Teva CEO steps down
JERUSALEM — Teva Pharmaceutical Industries’ president and CEO has stepped down, the Israeli drug maker said.
Teva announced the resignation of Jeremy Levin and that the board of directors had named EVP and CFO Eyal Desheh as interim president and CEO. Desheh has worked at Teva for more than 12 years, serving as CFO for the last five.
"Since I joined Teva, we have made tremendous progress in setting a new course for the company," Levin said. "I wish the company and its people, who I respect greatly, every success. I look forward to pursuing new opportunities where I can continue to apply my experience and contribute to the evolution of the global pharmaceutical industry."
Teva is the world’s largest producer of generic drugs and in recent years has also branched into branded products, including complex specialty drugs like the multiple sclerosis treatment Copaxone (glatiramer acetate). The company said earlier this month that it would reduce its workforce by about 10% through 2014, laying off about 5,000 employees and cutting "oversized" parts of its business.
"On behalf of the entire board of directors, I would like to thank Dr. Jeremy Levin for his meaningful contribution to Teva during the last two years," board chairman Phillip Frost said. "The board and management team are fully committed to the implementation of Teva’s strategy, including the development of new compounds, making strategic acquisitions, forming joint ventures and the planned acceleration of the company’s cost-reduction program."
NACDS emphasizes community pharmacy’s role in controlling healthcare costs
ARLINGTON, Va. — Community pharmacy is an important healthcare partner in providing cost-saving solutions within the healthcare system by helping to improve medication adherence, administering vaccinations and increasing the use of generic drugs. That was a key message of a statement sent by the National Association of Chain Drug Stores to Budget Committee conferees of the U.S. House of Representatives and the U.S. Senate.
“As Congress works to address the nation’s budget deficit, NACDS and our members offer our support for developing effective solutions to reduce healthcare costs, while at the same time maintaining patient access to prescription drugs and pharmacy services,” NACDS said in its letter to the committees.
Pharmacy services such as medication therapy management can improve adherence, creating better health outcomes and lower costs. Reports by the Congressional Budget Office and the Centers for Medicare & Medicaid Services, as well as a recent article in Health Affairs found that appropriate medication use can in fact improve health while lowering costs.
These findings have helped increase recognition by lawmakers about the value of MTM, including bipartisan support for U.S. House and U.S. Senate bills, the Medication Therapy Management Empowerment Act of 2013 (H.R. 1024 and S. 557, respectively). The House bill currently has 149 cosponsors and the Senate bill has 30 cosponsors.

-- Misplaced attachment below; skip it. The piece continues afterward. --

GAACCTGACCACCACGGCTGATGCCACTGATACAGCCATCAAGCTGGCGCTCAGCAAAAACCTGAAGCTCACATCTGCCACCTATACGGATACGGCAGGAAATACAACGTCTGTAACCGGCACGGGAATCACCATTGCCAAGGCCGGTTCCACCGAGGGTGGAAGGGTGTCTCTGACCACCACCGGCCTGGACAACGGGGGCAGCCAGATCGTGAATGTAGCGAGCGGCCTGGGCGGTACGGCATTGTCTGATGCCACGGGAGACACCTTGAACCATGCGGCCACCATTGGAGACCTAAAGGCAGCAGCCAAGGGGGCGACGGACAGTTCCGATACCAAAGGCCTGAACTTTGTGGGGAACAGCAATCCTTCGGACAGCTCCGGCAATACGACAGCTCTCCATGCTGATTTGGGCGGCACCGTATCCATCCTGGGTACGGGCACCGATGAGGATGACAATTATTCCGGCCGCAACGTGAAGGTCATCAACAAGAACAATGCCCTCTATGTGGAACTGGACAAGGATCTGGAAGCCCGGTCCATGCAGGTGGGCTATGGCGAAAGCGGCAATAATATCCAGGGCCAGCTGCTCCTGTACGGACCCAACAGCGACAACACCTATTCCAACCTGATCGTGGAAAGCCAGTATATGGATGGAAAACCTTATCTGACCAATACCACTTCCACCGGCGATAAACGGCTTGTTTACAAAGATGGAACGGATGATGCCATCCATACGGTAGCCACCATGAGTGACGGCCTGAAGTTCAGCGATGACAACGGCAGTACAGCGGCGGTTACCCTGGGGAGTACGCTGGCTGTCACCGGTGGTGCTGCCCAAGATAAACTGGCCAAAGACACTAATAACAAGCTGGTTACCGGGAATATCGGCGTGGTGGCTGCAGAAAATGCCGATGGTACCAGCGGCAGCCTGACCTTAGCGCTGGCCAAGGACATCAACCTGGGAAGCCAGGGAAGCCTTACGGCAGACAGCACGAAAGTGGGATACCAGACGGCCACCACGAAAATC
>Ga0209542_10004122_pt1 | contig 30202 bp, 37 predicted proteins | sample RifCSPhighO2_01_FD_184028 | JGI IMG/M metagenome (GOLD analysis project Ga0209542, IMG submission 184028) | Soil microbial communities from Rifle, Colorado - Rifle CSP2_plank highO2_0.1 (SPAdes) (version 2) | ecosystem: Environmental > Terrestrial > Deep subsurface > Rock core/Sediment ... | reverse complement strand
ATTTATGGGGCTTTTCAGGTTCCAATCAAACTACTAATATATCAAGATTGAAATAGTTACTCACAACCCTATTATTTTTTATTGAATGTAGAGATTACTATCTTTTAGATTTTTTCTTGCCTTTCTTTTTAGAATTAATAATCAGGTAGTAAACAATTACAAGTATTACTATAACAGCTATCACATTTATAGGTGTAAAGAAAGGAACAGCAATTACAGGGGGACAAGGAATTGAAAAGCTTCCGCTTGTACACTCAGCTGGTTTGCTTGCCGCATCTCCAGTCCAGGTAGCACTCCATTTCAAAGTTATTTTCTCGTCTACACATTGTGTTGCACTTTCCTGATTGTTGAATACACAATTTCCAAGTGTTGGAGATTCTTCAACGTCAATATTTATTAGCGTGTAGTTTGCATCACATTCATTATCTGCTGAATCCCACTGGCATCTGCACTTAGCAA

NACDS also emphasized that pharmacies have played an integral role in recent years in providing vaccinations and immunizations against illnesses such as flu, pneumonia, and shingles. In addition to helping patients stay healthy, encouraging Medicare patients and others to obtain vaccinations at their neighborhood pharmacy is a cost-effective and convenient way to help prevent illness and reduce healthcare costs. The Department of Defense cites cost-savings of nearly $1.5 million by expanding the portfolio of vaccines that Tricare patients may obtain from community pharmacies.
In its statement, NACDS also emphasized the benefits of increased utilization of generic drugs.
“Pharmacies have long promoted generic drugs as safe, cost-effective alternatives for many patients. Increasing the use of generic drugs in public programs, such as Medicare and Medicaid, is one of the most effective ways to reduce prescription drug costs. For every one percent increase in generic utilization, the Medicaid program could save $558 million,” NACDS stated in the letter.
“As the face of neighborhood healthcare, community pharmacies and pharmacists provide access to prescription medications and over-the-counter products, as well as cost-effective health services such as immunizations and disease screenings. Through personal interactions with patients, face-to-face consultations and convenient access to preventive care services, local pharmacists are helping to shape the healthcare delivery system of tomorrow – in partnership with doctors, nurses and others,” NACDS stated in the letter.
Reports: Takeda sues Amneal over generic version of Colcrys
NEW YORK — Generic drug maker Amneal Pharmaceuticals is seeking Food and Drug Administration approval for a gout drug, prompting a lawsuit from the maker of the branded version, according to published reports.
Law360 reported that Takeda Pharmaceuticals USA had sued Amneal in the U.S. District Court for the District of Delaware over the drug Colcrys (colchicine), used to treat gout and familial Mediterranean fever.
Amneal earlier this year applied for approval of generic colchicine in gout patients, asserting that Takeda’s patents covering the gout indication were invalid and triggering a lawsuit from Takeda, but later withdrew the application. The latest lawsuit relates to an effort by Amneal to win approval for the drug as a treatment for familial Mediterranean fever, or FMF, a rare genetic disease.